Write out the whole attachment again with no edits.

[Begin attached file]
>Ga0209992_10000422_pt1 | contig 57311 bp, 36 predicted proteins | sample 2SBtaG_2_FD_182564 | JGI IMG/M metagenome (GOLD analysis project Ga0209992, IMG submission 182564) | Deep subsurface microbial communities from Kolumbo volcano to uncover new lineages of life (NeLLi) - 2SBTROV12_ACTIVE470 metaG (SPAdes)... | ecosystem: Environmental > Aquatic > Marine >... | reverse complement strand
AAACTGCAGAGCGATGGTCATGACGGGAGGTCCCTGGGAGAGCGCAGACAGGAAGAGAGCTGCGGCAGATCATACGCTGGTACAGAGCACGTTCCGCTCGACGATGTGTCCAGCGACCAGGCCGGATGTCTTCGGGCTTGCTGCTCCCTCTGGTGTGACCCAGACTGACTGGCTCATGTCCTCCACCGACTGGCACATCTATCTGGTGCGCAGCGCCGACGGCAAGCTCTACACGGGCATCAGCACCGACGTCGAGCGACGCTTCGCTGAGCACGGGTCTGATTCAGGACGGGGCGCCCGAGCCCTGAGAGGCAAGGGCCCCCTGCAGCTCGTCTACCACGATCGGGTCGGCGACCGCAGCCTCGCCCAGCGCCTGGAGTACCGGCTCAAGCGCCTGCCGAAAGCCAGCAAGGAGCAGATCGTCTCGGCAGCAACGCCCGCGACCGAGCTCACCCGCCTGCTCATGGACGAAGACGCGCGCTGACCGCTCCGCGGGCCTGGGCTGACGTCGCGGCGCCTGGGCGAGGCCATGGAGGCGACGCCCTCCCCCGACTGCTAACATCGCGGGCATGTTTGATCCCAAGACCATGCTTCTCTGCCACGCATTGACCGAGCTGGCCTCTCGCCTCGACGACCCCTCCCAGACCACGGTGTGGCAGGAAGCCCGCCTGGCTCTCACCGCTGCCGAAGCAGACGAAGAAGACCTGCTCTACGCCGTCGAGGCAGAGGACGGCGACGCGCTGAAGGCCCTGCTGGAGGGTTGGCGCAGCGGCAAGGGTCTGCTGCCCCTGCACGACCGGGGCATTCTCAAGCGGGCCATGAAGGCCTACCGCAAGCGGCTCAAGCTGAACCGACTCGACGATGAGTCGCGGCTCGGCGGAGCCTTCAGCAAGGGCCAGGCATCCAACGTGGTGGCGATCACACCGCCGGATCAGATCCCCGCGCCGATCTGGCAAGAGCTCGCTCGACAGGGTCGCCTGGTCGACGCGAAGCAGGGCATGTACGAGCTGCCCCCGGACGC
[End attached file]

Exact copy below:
>Ga0209992_10000422_pt1 | contig 57311 bp, 36 predicted proteins | sample 2SBtaG_2_FD_182564 | JGI IMG/M metagenome (GOLD analysis project Ga0209992, IMG submission 182564) | Deep subsurface microbial communities from Kolumbo volcano to uncover new lineages of life (NeLLi) - 2SBTROV12_ACTIVE470 metaG (SPAdes)... | ecosystem: Environmental > Aquatic > Marine >... | reverse complement strand
AAACTGCAGAGCGATGGTCATGACGGGAGGTCCCTGGGAGAGCGCAGACAGGAAGAGAGCTGCGGCAGATCATACGCTGGTACAGAGCACGTTCCGCTCGACGATGTGTCCAGCGACCAGGCCGGATGTCTTCGGGCTTGCTGCTCCCTCTGGTGTGACCCAGACTGACTGGCTCATGTCCTCCACCGACTGGCACATCTATCTGGTGCGCAGCGCCGACGGCAAGCTCTACACGGGCATCAGCACCGACGTCGAGCGACGCTTCGCTGAGCACGGGTCTGATTCAGGACGGGGCGCCCGAGCCCTGAGAGGCAAGGGCCCCCTGCAGCTCGTCTACCACGATCGGGTCGGCGACCGCAGCCTCGCCCAGCGCCTGGAGTACCGGCTCAAGCGCCTGCCGAAAGCCAGCAAGGAGCAGATCGTCTCGGCAGCAACGCCCGCGACCGAGCTCACCCGCCTGCTCATGGACGAAGACGCGCGCTGACCGCTCCGCGGGCCTGGGCTGACGTCGCGGCGCCTGGGCGAGGCCATGGAGGCGACGCCCTCCCCCGACTGCTAACATCGCGGGCATGTTTGATCCCAAGACCATGCTTCTCTGCCACGCATTGACCGAGCTGGCCTCTCGCCTCGACGACCCCTCCCAGACCACGGTGTGGCAGGAAGCCCGCCTGGCTCTCACCGCTGCCGAAGCAGACGAAGAAGACCTGCTCTACGCCGTCGAGGCAGAGGACGGCGACGCGCTGAAGGCCCTGCTGGAGGGTTGGCGCAGCGGCAAGGGTCTGCTGCCCCTGCACGACCGGGGCATTCTCAAGCGGGCCATGAAGGCCTACCGCAAGCGGCTCAAGCTGAACCGACTCGACGATGAGTCGCGGCTCGGCGGAGCCTTCAGCAAGGGCCAGGCATCCAACGTGGTGGCGATCACACCGCCGGATCAGATCCCCGCGCCGATCTGGCAAGAGCTCGCTCGACAGGGTCGCCTGGTCGACGCGAAGCAGGGCATGTACGAGCTGCCCCCGGACGC